Ben Goertz

Eco-Econ 101

Years ago I was considering going back to school to get a masters in economics. Because my undergrad was in media production my admissions advisor recommended I take a couple lower level micro and macro economics classes to prepare for the program. I was working at the time as an editor and video producer as well as teaching film classes at night (and preparing for my son to arrive). But I put in the work to graph the utility preference curves, the intersection of supply and demand, etc.

Economics class homework

I kept waiting for the “real stuff”. For the theory and math to escalate to match the complexity of the real economy as we experience it. The rubble of the economic mess of 2008 was still fresh in my mind. Around that time books like Freakonomics had become popular and Dan Ariely’s Predictably Irrational captured my attention. I was curious about the real decisions people make even though economists consider them economically “irrational”.

Finally, near the end of these classes I asked one of my professors when we’d cover more realistic scenarios instead of toy models with illusions of mathematical purity and yet little of the richness of reality. He shyly told me the whole department was focused on “traditional” economics with the advanced masters level classes focused on econometrics. He thought maybe one other professor mentioned alternatives, like behavioral economics, in one class. I realized this was not the department I was looking for.

The “traditional” classes taught foundational ideas like “fully rational agents” - people acting 100% in their own self-interest (at all times!) and excellent prediction of the future - which seemed totally contrary to everyone I knew (but maybe I only ever met irrational people). I didn’t have the words or mental models of what I thought might be a more reasonable way to study economics, I was looking to the closest experts to learn, but I didn’t want to pause my career for something so abstract and impractical. I wanted tools to understand, fold in new data, and hopefully predict or manage based on some scientific understanding.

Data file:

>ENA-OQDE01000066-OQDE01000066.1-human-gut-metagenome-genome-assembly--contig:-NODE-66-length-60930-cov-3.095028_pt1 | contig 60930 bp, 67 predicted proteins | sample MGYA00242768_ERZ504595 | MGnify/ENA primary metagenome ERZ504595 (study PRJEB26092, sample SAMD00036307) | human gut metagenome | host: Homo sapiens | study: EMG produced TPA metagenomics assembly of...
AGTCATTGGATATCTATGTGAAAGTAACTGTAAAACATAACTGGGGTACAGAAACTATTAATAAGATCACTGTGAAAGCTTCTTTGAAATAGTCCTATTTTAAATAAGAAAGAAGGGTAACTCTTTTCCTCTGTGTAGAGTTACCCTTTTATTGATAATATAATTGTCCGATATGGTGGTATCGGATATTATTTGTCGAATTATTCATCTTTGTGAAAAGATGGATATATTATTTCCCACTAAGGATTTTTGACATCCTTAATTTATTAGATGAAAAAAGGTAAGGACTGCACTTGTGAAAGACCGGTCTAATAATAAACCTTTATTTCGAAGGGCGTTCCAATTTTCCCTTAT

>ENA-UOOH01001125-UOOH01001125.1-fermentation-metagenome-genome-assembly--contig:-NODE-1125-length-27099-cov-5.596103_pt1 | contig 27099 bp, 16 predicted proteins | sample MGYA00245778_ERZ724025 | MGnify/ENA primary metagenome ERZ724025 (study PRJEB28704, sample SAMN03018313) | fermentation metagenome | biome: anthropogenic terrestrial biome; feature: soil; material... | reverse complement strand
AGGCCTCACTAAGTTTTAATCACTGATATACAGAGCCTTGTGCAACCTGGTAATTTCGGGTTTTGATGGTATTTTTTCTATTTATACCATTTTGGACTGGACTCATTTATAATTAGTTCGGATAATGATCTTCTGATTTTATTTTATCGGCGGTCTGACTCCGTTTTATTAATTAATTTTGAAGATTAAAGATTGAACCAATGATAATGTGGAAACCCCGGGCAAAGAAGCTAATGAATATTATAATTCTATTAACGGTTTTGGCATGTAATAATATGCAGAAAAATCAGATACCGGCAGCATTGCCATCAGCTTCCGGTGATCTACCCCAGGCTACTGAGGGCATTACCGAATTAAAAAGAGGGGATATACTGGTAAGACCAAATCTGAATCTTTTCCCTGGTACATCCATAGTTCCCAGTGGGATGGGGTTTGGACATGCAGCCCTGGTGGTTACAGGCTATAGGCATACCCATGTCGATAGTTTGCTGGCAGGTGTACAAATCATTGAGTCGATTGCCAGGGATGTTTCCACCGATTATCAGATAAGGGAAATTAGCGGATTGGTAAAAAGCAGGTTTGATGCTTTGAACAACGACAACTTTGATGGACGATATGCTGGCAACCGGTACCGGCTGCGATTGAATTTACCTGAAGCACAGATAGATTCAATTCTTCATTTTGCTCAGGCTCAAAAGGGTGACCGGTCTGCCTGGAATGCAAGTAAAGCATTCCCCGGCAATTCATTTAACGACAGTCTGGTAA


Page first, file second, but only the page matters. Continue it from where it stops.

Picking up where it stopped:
Wandering and learning on my own the last few years has finally landed me on what I was looking for years ago: ecological economics.

The purpose of studying economics is not to acquire a set of ready-made answers to economic questions, but to learn how to avoid being deceived by economists.

My ongoing study of complexity pairs well with the systems thinking of folks like Jon Erickson and William Rees, as well as outspoken critics of neoclassical economics like Steve Keen. Keen’s work (best summarized in this podcast interview) ruthlessly, and thoroughly, dismembers the broken assumptions at the core of neoclassical thinking. Erickson’s book, The Progress Illusion, provides a gentler takedown as well as wonderful reminders of hope like Robert Kennedy’s famous speech about the limits of GDP.

... if we judge the United States of America [by our Gross National Product], that counts air pollution and cigarette advertising, and ambulances to clear our highways of carnage. It counts special locks for our doors and the jails for the people who break them. It counts the destruction of the redwood and the loss of our natural wonder in chaotic sprawl.
Yet the gross national product does not allow for the health of our children, the quality of their education or the joy of their play. It does not include the beauty of our poetry or the strength of our marriages, the intelligence of our public debate or the integrity of our public officials. It measures neither our wit nor our courage, neither our wisdom nor our learning, neither our compassion nor our devotion to our country, it measures everything in short, except that which makes life worthwhile. And it can tell us everything about America except why we are proud that we are Americans.
Robert Kennedy on GDP<a href=""</a>

Where I hope all this leads me is a more robust understanding of how the economy actually works framed within the obvious physical limits of our planet.

... anyone who believes exponential growth can go on forever in a finite world is either a madman or an economist.